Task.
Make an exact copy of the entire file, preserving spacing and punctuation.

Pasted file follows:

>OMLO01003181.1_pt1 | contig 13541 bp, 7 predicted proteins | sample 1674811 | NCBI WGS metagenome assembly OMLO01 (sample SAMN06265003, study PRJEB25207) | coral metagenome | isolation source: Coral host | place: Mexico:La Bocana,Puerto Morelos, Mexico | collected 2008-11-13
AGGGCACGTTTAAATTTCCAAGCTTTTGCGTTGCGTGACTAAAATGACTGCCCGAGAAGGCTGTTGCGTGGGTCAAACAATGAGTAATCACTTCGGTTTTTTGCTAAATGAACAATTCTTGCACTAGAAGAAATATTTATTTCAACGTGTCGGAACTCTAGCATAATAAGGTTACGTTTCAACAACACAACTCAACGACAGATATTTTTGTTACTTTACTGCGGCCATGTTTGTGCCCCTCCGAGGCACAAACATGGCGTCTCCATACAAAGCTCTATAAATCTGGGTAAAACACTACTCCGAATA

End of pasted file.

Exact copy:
>OMLO01003181.1_pt1 | contig 13541 bp, 7 predicted proteins | sample 1674811 | NCBI WGS metagenome assembly OMLO01 (sample SAMN06265003, study PRJEB25207) | coral metagenome | isolation source: Coral host | place: Mexico:La Bocana,Puerto Morelos, Mexico | collected 2008-11-13
AGGGCACGTTTAAATTTCCAAGCTTTTGCGTTGCGTGACTAAAATGACTGCCCGAGAAGGCTGTTGCGTGGGTCAAACAATGAGTAATCACTTCGGTTTTTTGCTAAATGAACAATTCTTGCACTAGAAGAAATATTTATTTCAACGTGTCGGAACTCTAGCATAATAAGGTTACGTTTCAACAACACAACTCAACGACAGATATTTTTGTTACTTTACTGCGGCCATGTTTGTGCCCCTCCGAGGCACAAACATGGCGTCTCCATACAAAGCTCTATAAATCTGGGTAAAACACTACTCCGAATA